This appears to be helping improve the situation in Europe. In hard-hit Italy and across much of the continent, countries have restarted their economies and resumed socializing to some extent without experiencing the dire consequences of a second wave. The Post’s correspondents report that virologists have become more optimistic that, even absent a vaccine or drug therapy, Europe can manage the pandemic at least through the summer with nothing more than localized and containable hot spots. Europeans are hand-washing and mask-wearing, and it helps. Also, Europe’s opening is still gradual, with a ban on large events; international flights and tourism have been on hold, while some countries have not restarted schools. And Europe also shows what can go wrong. Closed environments can become incubators for disease. Poland reacted quickly to the pandemic and thus didn’t suffer a nationwide toll like Spain or Italy, but now the coal mines of Silesia are the scene of a continuing outbreak and thousands of infections.
In the United States, New York City, an early epicenter, is taking the first steps toward reopening, and a decline in the New York region is a welcome sign after so many weeks of sickness and death. Another positive sign is that intensive care unit capacity in the United States is not overstretched, as had been feared. But the nation is not beyond danger. A host of states are seeing a jump in new cases, including California, Arizona, Utah, Texas, North Carolina, Michigan, Florida and Arkansas. In Houston, which initially saw a decline, the case count has swung sharply upward in recent days, almost to levels of mid-April. In South Carolina, cases on Saturday reached the highest count for a day since the pandemic began.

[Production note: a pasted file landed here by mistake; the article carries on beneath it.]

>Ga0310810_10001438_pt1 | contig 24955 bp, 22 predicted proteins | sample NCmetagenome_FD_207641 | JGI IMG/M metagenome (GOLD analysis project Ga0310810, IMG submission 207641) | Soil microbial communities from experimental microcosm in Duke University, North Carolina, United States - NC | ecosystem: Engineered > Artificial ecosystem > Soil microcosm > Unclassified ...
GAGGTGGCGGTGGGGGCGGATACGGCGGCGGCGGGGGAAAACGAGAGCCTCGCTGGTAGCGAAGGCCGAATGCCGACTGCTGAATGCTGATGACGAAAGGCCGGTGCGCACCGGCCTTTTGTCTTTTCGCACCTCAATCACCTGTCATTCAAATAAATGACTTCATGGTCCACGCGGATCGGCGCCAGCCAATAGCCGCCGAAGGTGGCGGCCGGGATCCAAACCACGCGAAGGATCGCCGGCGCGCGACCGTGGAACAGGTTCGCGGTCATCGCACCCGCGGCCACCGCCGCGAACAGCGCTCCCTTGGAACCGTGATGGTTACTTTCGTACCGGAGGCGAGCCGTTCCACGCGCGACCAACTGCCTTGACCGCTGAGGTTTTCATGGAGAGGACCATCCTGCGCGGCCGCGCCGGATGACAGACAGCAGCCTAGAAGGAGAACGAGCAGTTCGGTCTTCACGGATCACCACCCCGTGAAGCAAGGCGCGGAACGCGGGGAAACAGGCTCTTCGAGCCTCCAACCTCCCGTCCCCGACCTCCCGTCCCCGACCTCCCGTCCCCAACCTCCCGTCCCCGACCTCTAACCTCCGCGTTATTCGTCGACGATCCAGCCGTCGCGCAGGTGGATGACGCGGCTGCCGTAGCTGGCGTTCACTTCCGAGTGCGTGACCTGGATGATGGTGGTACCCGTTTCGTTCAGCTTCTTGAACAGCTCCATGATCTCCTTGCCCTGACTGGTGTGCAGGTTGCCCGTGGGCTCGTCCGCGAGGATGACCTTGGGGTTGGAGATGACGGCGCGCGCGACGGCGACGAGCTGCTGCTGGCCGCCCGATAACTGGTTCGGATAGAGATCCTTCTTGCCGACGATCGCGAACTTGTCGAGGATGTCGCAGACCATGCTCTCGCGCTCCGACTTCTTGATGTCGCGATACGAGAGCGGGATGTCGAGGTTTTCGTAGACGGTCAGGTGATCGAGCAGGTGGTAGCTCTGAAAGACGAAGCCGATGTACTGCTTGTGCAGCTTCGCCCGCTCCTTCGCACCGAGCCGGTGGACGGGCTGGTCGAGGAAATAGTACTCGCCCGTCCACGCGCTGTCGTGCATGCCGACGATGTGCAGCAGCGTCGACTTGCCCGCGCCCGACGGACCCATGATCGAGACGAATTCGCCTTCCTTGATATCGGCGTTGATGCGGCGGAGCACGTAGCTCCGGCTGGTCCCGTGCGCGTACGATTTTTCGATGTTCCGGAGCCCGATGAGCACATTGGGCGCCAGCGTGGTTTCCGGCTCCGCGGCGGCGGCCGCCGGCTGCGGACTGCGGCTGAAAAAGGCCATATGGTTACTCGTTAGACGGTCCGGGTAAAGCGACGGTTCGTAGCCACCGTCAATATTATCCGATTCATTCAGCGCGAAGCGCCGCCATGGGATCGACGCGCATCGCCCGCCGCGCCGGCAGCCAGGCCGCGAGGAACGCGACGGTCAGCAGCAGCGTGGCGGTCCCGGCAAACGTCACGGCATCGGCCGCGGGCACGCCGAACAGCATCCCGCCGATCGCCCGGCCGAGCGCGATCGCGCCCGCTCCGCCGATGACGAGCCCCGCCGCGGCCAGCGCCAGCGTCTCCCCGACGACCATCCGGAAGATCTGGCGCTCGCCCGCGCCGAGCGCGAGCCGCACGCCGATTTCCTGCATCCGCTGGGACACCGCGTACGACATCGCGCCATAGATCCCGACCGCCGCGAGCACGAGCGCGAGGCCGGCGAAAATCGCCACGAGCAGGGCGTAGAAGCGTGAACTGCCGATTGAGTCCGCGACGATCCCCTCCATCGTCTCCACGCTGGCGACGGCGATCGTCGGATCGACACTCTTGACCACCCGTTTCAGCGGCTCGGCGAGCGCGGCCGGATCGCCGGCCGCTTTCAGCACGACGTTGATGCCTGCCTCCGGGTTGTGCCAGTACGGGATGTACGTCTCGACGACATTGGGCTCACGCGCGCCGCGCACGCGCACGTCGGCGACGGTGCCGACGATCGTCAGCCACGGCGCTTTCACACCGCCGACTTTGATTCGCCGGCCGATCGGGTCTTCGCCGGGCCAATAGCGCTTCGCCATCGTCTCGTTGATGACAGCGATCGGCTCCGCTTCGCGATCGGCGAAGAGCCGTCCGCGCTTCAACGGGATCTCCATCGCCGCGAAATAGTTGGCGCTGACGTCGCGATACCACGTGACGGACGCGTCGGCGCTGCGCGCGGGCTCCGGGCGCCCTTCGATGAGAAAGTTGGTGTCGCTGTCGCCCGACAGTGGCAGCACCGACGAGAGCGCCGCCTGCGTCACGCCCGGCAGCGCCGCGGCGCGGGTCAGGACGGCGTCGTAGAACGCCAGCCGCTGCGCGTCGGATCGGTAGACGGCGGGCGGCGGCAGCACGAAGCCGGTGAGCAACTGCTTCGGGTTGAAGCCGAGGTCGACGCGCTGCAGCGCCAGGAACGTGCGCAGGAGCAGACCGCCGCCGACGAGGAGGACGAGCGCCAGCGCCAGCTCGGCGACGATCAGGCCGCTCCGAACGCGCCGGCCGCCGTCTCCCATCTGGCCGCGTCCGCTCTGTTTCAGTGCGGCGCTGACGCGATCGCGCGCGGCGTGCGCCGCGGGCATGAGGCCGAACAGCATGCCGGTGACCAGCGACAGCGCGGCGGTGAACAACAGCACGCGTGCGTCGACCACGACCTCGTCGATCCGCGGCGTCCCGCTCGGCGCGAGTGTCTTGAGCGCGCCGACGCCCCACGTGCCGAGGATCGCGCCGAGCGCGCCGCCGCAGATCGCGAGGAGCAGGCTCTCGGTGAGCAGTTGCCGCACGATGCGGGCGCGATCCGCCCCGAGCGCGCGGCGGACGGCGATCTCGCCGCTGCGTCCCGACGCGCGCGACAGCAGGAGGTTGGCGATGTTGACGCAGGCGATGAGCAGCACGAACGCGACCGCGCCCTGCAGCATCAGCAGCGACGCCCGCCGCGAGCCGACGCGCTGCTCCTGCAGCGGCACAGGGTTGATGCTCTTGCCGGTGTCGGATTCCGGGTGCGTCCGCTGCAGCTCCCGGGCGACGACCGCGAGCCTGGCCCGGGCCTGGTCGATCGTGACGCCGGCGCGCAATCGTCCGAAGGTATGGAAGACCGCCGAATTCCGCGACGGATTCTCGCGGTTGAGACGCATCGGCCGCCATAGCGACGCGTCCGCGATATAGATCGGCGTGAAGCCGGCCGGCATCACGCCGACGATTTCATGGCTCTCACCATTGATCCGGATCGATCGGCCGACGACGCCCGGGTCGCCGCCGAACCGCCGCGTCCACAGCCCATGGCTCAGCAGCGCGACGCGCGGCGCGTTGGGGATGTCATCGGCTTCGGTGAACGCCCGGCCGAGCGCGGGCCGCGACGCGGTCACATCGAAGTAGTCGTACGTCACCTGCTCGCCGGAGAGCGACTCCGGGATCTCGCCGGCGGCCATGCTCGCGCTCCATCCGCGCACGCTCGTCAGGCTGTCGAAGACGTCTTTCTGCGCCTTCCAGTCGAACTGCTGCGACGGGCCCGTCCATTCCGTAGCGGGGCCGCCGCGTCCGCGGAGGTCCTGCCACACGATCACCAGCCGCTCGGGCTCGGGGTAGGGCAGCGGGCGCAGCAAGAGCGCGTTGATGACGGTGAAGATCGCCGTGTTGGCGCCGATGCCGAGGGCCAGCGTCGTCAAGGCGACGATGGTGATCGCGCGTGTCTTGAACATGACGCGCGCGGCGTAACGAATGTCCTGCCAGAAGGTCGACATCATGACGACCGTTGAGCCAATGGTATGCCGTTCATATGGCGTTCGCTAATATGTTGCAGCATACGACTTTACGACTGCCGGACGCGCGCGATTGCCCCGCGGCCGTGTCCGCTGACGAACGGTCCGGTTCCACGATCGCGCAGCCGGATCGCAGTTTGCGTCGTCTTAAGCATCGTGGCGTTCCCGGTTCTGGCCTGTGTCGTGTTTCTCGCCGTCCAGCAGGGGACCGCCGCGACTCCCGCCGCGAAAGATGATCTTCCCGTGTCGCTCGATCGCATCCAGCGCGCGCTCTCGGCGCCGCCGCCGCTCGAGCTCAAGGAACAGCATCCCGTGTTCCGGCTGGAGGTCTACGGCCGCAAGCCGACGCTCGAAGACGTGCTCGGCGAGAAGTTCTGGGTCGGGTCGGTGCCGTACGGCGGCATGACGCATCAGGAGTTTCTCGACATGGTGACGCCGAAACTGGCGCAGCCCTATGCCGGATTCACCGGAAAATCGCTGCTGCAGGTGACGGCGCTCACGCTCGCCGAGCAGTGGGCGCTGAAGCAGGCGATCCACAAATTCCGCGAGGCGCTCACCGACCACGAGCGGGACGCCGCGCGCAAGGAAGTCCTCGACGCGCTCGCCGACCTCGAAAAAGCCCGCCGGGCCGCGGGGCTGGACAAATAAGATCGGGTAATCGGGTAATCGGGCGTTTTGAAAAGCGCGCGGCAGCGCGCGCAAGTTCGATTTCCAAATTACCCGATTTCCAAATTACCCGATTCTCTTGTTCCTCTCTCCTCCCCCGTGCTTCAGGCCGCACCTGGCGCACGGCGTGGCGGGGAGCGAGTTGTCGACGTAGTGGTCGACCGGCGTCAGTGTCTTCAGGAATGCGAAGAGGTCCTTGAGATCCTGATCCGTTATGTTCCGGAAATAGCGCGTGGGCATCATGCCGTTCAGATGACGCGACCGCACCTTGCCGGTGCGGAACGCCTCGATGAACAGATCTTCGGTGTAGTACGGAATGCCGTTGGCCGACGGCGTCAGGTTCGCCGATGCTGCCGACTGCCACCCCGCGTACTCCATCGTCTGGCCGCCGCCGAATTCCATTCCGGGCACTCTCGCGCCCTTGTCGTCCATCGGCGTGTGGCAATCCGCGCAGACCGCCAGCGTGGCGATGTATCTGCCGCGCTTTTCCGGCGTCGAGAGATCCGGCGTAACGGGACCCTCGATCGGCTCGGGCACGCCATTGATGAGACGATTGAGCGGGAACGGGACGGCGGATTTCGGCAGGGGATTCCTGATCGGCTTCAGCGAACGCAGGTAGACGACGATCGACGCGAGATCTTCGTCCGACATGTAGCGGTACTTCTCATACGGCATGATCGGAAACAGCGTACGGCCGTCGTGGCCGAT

These worrisome signs suggest that some places should neither ease up on physical distancing nor return to business as usual. Also concerning is whether the protests over police brutality might have seeded outbreaks that will appear two weeks or so from now.
Ultimately, the battle against the coronavirus depends on choices we make. For individuals, this means a commitment to wearing face masks, washing hands and avoiding crowded enclosures. For states and cities — delegated the task by an irresponsible president who turned his back on it — the key is building a robust testing, contact tracing and isolating regimen as soon as possible. So far, the record is quite uneven. This won’t be a carefree summer, but all the effort is worth it if a second wave can be avoided or ameliorated.